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expert reaction to Down’s syndrome and green tea compound

Publishing in The Lancet Neurology journal a group of scientists have described their use of a particular extract of green tea to try to improve cognition of young adults with Down’s syndrome and report that the extract improved memory and behavioural aspects better than the placebo control.


Prof. David Nutt, The Edmond J Safra Chair and Head of the Centre for Neuropsychopharmacology, Imperial College London, said:

“It’s exciting that an understanding of the genetic neurobiology of Down’s Syndrome is leading to the possibility of disorder-specific treatments. Let’s hope that the promise of this early experimental study is confirmed in larger-scale trials and that others follow this approach as therapy targeting a number of the biochemical abnormalities that result from trisomy 21 might be the most effective way forward.”


Dr Marie-Claude Potier, Researcher on Down Syndrome and Neurodegenerative Diseases, Institut du Cerveau et de la Moelle (ICM) and Chair of the European College of Neuropsychopharmacology (ECNP) Targeted Network on Down syndrome and other genetic developmental disorders, said:

“Down syndrome (DS) is the most common genetic form of intellectual disability. It was long believed that the complexity of genetic challenge represented by the presence of a third chromosome 21 encoding hundreds of genes would be an insurmountable challenge to treatment. Nonetheless, research on cognitive impairment in DS from gene to behaviour to preclinical and clinical studies has taken a leap forward.

“The TESTAD study published in Lancet Neurology is a robust and important piece of work. It is the first double-blind, randomized and placebo-controlled phase 2 clinical trial combining cognitive training and administration of epigallocatechin-3-gallate (EGCG) for 12 months in more than 80 young adults with DS.

“De la Torre et al. show that EGCG and cognitive training improved some specific memory skills and adaptive behaviour as compared to individuals under placebo and cognitive training. Interestingly, positive effects persisted 6 months after treatment discontinuation. Targeting specifically the protein kinase DYRK1A that is overexpressed in DS and inhibited by EGCG could lead to treatment of cognitive deficits in DS.

“A phase 3 clinical trial in young adults, safety and efficacy trials in children as well as determination of long term effects of EGCG exposure will need to be elucidated before this treatment is proposed to people with DS, although as a nutraceutical, it is already being “self-prescribed” by caregivers. This increases the urgency for adequate funding to answer remaining questions about potential harm as well as an objective determination of efficacy. Meanwhile, other important clinical trials in individuals with DS [1] will bring more information on how, at what ages and for how long pharmaceutical treatments might ameliorate cognitive impairments from birth and throughout life in people with DS.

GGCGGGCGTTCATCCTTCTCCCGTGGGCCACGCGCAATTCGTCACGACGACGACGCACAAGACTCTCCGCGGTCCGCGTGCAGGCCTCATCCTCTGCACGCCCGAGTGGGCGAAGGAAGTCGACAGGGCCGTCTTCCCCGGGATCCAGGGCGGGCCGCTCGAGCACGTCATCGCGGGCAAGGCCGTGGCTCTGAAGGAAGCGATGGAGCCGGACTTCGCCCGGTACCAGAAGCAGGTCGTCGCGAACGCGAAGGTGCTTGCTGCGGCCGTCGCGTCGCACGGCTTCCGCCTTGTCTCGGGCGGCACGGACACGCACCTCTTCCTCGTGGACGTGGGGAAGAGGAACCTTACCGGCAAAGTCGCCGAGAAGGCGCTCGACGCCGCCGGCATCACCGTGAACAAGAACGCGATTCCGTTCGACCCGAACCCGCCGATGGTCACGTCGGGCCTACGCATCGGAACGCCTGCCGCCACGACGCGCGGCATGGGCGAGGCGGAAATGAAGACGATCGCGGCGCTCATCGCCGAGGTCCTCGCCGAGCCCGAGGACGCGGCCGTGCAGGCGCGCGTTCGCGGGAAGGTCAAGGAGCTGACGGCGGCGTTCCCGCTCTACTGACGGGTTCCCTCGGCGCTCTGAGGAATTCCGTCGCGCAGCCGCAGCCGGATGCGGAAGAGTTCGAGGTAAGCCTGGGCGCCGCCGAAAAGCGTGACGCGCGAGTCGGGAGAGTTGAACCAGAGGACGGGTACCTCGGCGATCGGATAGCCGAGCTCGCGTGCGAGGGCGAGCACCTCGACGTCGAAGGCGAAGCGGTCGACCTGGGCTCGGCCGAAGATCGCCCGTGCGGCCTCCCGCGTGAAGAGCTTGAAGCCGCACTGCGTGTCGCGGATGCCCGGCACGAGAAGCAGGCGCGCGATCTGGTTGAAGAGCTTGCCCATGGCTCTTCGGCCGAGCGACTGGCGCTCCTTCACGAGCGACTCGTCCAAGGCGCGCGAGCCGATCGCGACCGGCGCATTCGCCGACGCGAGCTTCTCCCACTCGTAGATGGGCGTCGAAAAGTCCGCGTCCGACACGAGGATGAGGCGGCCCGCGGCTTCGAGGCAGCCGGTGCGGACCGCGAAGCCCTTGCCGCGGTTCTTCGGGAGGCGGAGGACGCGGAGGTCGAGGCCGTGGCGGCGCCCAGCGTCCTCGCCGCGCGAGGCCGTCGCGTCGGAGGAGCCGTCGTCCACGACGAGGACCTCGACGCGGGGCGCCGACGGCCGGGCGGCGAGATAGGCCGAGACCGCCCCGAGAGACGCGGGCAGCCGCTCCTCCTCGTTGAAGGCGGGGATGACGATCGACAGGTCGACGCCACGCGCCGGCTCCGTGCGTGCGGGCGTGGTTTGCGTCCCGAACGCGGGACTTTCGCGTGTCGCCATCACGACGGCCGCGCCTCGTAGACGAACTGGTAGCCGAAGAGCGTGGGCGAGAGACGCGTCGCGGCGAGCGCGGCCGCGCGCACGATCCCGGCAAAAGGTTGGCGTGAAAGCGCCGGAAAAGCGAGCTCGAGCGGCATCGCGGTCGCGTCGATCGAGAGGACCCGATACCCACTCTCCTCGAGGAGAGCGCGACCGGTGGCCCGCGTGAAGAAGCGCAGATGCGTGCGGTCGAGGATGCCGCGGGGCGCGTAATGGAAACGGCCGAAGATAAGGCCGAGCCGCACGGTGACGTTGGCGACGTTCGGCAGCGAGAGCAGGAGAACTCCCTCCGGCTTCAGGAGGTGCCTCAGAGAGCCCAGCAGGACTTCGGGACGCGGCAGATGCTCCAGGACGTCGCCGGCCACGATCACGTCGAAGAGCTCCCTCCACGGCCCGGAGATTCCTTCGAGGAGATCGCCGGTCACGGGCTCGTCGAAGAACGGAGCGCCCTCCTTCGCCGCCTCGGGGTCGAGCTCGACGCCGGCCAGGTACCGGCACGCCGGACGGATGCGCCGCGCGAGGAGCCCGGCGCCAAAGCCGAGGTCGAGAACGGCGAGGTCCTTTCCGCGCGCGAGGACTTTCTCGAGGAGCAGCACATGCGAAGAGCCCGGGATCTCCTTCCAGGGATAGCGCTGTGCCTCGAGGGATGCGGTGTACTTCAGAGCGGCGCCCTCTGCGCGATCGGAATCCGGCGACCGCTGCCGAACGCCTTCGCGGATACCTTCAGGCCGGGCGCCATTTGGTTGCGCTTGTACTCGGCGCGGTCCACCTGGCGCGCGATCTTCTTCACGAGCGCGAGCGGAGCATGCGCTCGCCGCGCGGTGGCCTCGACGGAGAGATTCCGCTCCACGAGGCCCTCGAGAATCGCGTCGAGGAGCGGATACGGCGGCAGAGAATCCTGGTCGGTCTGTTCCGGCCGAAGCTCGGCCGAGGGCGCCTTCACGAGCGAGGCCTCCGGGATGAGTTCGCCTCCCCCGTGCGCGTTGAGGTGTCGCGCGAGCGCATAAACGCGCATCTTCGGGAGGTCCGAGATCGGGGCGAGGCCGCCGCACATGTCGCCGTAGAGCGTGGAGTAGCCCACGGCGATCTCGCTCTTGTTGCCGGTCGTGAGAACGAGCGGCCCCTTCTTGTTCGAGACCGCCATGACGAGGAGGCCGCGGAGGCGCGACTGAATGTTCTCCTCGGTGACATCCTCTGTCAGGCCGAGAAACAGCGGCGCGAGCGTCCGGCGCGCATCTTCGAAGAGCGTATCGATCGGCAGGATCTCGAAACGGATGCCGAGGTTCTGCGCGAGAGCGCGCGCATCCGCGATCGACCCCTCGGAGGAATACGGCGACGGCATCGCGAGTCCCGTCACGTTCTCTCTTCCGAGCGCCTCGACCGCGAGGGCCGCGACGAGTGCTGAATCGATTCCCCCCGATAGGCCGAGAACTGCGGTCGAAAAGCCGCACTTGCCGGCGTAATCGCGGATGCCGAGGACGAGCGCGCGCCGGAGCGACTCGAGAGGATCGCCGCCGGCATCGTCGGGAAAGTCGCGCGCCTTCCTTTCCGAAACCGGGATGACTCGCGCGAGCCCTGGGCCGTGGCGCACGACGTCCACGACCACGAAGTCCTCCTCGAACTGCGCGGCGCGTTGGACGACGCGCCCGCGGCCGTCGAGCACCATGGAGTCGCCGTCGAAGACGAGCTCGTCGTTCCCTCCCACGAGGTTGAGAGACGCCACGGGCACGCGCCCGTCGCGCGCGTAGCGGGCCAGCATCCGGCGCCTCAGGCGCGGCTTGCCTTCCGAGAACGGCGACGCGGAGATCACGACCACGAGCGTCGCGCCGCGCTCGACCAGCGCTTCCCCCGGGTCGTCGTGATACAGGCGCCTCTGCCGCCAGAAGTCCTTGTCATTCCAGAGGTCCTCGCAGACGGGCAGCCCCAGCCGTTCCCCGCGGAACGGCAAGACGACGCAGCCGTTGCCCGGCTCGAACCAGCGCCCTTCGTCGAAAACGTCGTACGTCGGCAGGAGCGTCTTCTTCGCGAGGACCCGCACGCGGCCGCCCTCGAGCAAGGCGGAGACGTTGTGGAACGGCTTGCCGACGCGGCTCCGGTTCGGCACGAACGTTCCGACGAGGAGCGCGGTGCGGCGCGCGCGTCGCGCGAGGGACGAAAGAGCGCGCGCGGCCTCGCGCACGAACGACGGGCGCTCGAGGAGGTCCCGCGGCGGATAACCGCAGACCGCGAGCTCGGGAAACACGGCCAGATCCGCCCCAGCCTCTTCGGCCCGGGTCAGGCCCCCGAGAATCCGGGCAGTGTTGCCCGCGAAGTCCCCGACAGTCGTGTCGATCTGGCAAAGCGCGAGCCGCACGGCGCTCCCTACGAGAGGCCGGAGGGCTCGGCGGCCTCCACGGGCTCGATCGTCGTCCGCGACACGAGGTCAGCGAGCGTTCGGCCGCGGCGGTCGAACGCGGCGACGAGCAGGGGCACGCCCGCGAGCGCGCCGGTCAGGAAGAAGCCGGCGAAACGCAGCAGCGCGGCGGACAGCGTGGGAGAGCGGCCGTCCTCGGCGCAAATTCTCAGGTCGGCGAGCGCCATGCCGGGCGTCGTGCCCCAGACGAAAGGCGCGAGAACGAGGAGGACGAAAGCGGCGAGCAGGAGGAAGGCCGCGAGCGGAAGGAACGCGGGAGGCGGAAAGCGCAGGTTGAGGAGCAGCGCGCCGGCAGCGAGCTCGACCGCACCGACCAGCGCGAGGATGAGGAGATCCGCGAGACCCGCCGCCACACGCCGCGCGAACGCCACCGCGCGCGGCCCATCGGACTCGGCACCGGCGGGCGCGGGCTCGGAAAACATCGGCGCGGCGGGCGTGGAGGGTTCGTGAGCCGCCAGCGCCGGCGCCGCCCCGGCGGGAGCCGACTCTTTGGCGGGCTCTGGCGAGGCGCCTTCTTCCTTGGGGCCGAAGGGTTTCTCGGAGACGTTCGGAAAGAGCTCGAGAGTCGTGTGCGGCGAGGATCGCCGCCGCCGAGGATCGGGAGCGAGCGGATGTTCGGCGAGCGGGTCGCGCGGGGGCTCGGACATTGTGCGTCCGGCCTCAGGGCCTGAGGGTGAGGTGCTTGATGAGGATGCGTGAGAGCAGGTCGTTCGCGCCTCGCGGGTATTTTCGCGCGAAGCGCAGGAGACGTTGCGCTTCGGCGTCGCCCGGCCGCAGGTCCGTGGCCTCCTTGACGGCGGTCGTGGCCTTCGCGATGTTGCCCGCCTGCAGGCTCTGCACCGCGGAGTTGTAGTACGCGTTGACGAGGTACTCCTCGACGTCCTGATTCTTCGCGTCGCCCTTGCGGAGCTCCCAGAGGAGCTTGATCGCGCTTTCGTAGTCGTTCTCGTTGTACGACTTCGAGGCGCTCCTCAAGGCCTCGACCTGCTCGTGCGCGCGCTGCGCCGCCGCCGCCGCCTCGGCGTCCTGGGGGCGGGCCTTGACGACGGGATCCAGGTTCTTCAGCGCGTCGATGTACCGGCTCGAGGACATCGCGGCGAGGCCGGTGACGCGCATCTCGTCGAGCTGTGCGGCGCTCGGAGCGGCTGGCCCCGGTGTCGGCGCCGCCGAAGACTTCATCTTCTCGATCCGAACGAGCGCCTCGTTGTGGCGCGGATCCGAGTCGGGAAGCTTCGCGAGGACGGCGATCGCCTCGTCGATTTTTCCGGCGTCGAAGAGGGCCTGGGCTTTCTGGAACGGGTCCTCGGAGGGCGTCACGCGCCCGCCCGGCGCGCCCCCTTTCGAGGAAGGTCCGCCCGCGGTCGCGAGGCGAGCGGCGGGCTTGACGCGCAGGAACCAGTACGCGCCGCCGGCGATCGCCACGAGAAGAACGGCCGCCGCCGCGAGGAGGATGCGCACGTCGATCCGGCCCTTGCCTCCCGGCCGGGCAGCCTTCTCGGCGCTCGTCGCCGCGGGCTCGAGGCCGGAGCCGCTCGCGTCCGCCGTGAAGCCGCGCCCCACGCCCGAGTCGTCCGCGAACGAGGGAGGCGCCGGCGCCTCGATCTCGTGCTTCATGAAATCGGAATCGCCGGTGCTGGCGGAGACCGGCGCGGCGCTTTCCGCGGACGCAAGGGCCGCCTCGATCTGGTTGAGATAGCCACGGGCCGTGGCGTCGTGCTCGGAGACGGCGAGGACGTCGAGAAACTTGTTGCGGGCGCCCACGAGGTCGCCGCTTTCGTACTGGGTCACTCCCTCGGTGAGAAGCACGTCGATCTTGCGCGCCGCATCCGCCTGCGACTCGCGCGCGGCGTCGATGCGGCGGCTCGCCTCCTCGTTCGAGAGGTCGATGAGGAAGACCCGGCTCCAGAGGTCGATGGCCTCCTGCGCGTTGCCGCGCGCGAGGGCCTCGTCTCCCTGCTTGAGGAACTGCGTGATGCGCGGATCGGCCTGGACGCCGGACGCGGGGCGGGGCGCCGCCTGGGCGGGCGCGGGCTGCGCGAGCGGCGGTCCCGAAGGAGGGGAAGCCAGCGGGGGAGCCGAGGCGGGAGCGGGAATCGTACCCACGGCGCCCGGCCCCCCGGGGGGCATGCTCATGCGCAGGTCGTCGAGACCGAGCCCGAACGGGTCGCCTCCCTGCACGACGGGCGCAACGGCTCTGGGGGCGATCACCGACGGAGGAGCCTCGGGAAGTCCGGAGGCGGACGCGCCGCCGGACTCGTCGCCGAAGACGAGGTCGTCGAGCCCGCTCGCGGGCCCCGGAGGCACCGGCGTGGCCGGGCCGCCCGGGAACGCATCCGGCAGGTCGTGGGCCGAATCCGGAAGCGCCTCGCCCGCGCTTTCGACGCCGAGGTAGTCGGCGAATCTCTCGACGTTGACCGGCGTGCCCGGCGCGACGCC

“We cannot recommend that people self-medicate with green tea because different varieties contain different levels of the key compound. It’s also vital that we see the results of a toxicity study with these nutraceuticals before going further.”

[1] CLEMATIS: NCT02024789 on NIH Clinical Trials register


Prof. Roger Reeves, Professor of Genetics, Johns Hopkins University and McKusick-Nathans Institute for Genetic Medicine, Baltimore, USA and President of the T21 Research Society, said:

“The authors of the TESDAD study conclude that targeting specifically the protein kinase DYRK1A that is overexpressed in Down Syndrome (DS) and inhibited by epigallocatechin-3-gallate (EGCG) could lead to treatment of cognitive deficits in DS. However, few inhibitors show a high degree of specificity for only a single kinase. While EGCG has been demonstrated to inhibit the activity of DYRK1A in a number of published reports, assessment of EGCG effects on 28 kinases identified a second target, PRAK, as equally inhibited and three other kinases, ERK2, 3-phosphoinositidedependent protein kinase 1, and Rho-dependent protein kinase II as somewhat inhibited; a single concentration of EGCG was used in these experiments [2]. Combined with variability in actual EGCG levels in commercial preparations of green tea extract [3], it is important that the public be aware of limitations in current knowledge about potential effects and side-effects of unsupervised use of EGCG ‘treatment.’”

[2] Abeysekera, I., Thomas, J., Georgiadis, T.M., Berman, A.G., Hammond, M.A., Dria, K.J., Wallace, J.M., and Roper, R.J. (2016). Differential effects of Epigallocatechin-3-gallate containing supplements on correcting skeletal defects in a Down syndrome mouse model. Mol Nutr Food Res 60, 717-726.

[3] Bain, J., McLauchlan, H., Elliott, M., and Cohen, P. (2003). The specificities of protein kinase inhibitors: an update. Biochem J 371, 199-204.


Safety and efficacy of cognitive training plus epigallocatechin-3-gallate in young adults with Down’s syndrome (TESDAD): a double-blind, randomised, placebo-controlled, phase 2 trial’ by de la Torre et al. published in The Lancet Neurology on Monday 6th June. 


Declared interests

Prof. Nutt: “I have promoted the use of GABA inverse agonists in Down syndrome.”

Dr Potier: “I have grants from pharma industries (Servier, Roche and Pfizer) on Alzheimer’s disease, not on Down syndrome.”

Prof. Reeves: None received

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